The other aspect of reflection is the reflection on the creation of Allah. If we look at the creation of Allah, we look at the natural world. We look at our own bodies, the intricate nature of our bodies, of the earth, of the universe. We reflect on that and we reflect on the greatness of Allah and so that is the fourth pathway to certainty.
So what were those four again? The first one was the social aspect. The second one was the intellectual aspect. The third one was the spiritual aspect and the fourth pathway to your yaqeen is reflection.
We’re talking about yaqeen and how can we achieve certainty in a time when we have so much uncertainty, how can we connect to Allah? A part of me says, “oh, don’t talk about this. Just talk about happy things”, right?”
People want to come to the Khutbah, and they want to be happy and it’s true. We do want to be happy and there’s so much hope and optimism there, but it’s also important to address that elephant in the room. So what is the fifth way in which we can achieve more Imaan, more conviction in our thoughts and our actions in our lives?
The fifth thing is a’mal – action. It’s related to the previous ones. Of course they are all some form of action, but what are the actions that we can take? A lot of times when we get stressed, we get nervous. What does it do? It debilitates us. What can we possibly do to solve this situation? The experts say to break down the big action that needs to be done. You need to break it up into smaller pieces and then act on each smaller piece. Step by step. For all of my engineer friends, you have a big project you need to do, so you break it up into all of its smaller components and you tackle one at a time.
You can’t do a project all at once. You have to break it apart. That’s how you can begin to say, “Actually we can get this done. Actually, it’s not as bad as I thought it was”. If you want to really start exercising, start with the smallest unit of exercise. A pushup, a sit-up, a walk. Start with the smallest unit, the least amount of time that will tell you actually it’s not such a big deal. If you wish to take action, that’s one way in which we can do it.
And how does action lead to certainty? Because it gives you hope. “This big thing that I’ve made huge in my mind, actually is not so big now that I’ve gotten started, now that I’ve broken it up, now that I’m taking some action.” It relieves that stress because you’ve taken action.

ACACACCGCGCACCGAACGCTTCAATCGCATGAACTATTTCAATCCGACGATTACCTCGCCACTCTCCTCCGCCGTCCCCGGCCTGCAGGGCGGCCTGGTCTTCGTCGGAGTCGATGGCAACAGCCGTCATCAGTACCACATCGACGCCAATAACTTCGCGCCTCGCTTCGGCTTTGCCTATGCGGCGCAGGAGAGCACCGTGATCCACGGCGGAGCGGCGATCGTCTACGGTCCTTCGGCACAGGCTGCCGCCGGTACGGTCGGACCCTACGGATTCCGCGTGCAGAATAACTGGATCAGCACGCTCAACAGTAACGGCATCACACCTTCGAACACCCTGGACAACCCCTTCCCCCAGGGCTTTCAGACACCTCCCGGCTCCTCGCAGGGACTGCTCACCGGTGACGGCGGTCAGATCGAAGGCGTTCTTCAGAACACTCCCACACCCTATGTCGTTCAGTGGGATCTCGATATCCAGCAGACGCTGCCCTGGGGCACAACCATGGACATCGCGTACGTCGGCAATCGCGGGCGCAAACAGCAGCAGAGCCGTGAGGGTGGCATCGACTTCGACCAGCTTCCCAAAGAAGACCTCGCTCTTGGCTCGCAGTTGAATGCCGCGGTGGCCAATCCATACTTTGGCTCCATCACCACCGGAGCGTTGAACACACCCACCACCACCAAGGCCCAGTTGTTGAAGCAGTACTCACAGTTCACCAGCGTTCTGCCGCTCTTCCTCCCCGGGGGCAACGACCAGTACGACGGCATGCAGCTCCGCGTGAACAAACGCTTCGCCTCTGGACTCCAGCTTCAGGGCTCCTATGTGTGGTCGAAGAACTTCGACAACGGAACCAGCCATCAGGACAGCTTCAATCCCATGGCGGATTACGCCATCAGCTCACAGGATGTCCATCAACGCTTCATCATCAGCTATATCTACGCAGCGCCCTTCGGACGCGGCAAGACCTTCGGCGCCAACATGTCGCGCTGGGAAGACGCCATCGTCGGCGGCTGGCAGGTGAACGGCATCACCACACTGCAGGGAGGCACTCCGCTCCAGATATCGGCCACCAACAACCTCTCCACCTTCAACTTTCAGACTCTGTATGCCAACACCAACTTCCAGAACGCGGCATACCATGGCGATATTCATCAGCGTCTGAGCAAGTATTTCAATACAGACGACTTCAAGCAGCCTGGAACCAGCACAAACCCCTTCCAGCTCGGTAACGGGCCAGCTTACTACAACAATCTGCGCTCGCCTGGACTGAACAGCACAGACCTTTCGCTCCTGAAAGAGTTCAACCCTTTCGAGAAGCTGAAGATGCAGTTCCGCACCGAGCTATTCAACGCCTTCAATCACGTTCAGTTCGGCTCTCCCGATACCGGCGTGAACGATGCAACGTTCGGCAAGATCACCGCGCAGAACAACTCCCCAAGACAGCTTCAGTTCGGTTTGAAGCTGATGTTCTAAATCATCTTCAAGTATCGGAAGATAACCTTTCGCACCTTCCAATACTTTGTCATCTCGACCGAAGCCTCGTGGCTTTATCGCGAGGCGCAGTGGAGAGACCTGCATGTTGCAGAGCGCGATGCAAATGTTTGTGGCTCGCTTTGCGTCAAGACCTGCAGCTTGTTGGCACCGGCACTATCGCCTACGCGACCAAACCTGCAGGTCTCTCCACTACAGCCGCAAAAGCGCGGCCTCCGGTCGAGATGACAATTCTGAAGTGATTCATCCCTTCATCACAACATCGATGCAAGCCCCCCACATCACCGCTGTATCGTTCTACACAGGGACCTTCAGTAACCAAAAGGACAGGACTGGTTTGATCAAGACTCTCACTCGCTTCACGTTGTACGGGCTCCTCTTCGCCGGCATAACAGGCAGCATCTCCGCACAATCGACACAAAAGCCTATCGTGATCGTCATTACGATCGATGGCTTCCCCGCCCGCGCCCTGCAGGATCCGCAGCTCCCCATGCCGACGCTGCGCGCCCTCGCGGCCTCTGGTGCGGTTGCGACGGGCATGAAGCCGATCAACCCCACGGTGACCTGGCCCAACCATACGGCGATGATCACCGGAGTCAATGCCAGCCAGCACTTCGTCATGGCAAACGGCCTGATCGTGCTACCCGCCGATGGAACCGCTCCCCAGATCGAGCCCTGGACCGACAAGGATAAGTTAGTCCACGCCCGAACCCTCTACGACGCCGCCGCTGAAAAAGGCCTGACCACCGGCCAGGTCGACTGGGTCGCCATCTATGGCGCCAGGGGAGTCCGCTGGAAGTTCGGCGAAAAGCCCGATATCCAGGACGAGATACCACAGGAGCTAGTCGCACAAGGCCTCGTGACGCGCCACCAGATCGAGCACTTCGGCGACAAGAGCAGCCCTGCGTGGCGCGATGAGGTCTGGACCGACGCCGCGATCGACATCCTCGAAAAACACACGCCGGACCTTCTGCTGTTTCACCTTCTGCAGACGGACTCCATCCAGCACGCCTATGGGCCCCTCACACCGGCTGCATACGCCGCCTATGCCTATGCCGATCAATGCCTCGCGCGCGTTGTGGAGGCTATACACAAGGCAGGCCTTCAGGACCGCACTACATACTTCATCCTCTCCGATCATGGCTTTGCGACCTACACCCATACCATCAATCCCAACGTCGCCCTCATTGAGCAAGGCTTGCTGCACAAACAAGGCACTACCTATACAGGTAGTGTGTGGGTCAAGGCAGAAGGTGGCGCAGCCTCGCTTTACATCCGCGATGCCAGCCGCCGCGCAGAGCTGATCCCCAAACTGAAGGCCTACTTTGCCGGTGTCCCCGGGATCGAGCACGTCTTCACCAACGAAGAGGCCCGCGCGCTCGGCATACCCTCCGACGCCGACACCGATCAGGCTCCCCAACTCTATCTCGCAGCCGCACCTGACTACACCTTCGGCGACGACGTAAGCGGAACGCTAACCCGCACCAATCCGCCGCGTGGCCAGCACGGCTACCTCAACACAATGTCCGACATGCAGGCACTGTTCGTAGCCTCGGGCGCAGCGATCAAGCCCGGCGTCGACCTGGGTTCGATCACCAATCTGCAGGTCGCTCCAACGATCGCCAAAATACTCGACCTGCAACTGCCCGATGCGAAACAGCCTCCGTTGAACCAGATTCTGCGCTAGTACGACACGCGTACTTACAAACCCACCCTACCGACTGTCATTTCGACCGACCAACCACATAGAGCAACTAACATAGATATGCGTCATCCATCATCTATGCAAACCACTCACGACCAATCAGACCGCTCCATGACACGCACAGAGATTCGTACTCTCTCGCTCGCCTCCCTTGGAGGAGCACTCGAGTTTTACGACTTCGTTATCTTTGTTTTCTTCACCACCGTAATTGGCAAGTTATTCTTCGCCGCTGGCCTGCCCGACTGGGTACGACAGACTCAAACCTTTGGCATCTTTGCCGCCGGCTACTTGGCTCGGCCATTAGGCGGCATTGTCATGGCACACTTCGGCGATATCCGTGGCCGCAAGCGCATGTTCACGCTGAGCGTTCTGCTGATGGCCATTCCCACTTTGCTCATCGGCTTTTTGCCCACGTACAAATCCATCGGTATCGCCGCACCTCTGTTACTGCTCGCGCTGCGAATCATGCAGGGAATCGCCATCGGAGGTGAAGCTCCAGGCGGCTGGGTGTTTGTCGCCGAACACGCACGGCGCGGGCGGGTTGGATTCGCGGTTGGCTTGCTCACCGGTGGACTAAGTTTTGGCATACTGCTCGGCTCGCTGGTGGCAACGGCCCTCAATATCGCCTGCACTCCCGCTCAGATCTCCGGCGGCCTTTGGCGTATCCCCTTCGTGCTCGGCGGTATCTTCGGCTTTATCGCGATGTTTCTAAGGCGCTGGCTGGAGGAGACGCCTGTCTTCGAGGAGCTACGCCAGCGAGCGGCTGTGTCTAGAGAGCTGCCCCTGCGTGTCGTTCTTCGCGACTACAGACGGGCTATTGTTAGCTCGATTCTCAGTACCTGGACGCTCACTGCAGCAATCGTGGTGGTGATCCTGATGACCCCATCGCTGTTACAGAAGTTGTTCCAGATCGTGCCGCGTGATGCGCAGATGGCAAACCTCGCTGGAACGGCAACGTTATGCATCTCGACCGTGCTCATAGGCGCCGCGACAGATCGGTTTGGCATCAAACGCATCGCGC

When you do your taxes, you’re stressed out for months and months. But then when it’s April 15th, you finally get it done. You’re like, “oh, finally, finally got it done”. Once that action happens, that relieves pain. So what is the action that we can take? Will it incorporate all or some of the previous things I’ve mentioned – the people that we mix with, the things that we consume, the things that we learn, the reflection that we have on our own lives, the spiritual acts that we act upon, the charity that we give.
One thing that’s especially relevant now is engaging on an individual level. How are we engaging with our neighbors, with our coworkers, with family members? Are we checking in on elderly people in our family, amongst our neighbors? Are we checking in with them? With those that are really suffering, those that are going through a lot? So that’s on the individual level.
Then we have the community level. Are we engaged with our Muslim community? Do we know what’s going on? Do we know how we can give back?
And the third level is at the societal level. How can we, as Muslims, engage on the societal level? There’s small differences that we can make here and there. But then as a system, how can we change the system?
A lot of people say, “What’s the point? The system is broken. The system is an evil system. How can we engage with it?”
Well, in Islam, we don’t have this guilt by association kind of thing. If we did then all of us would be guilty, because all of us, we live here, we pay taxes. So we’re all a part of the system. Whether we like it or not, we’re all a part of the system. This last year we voted in our first two Muslims into public office. And so that gives us a lot of hope for changing the system and for affecting the system. The individual level is great. The community level is great, but then look at the system, how can we affect that? How can we change that? How can we bring about societal change? How can we as Muslims have our part to play?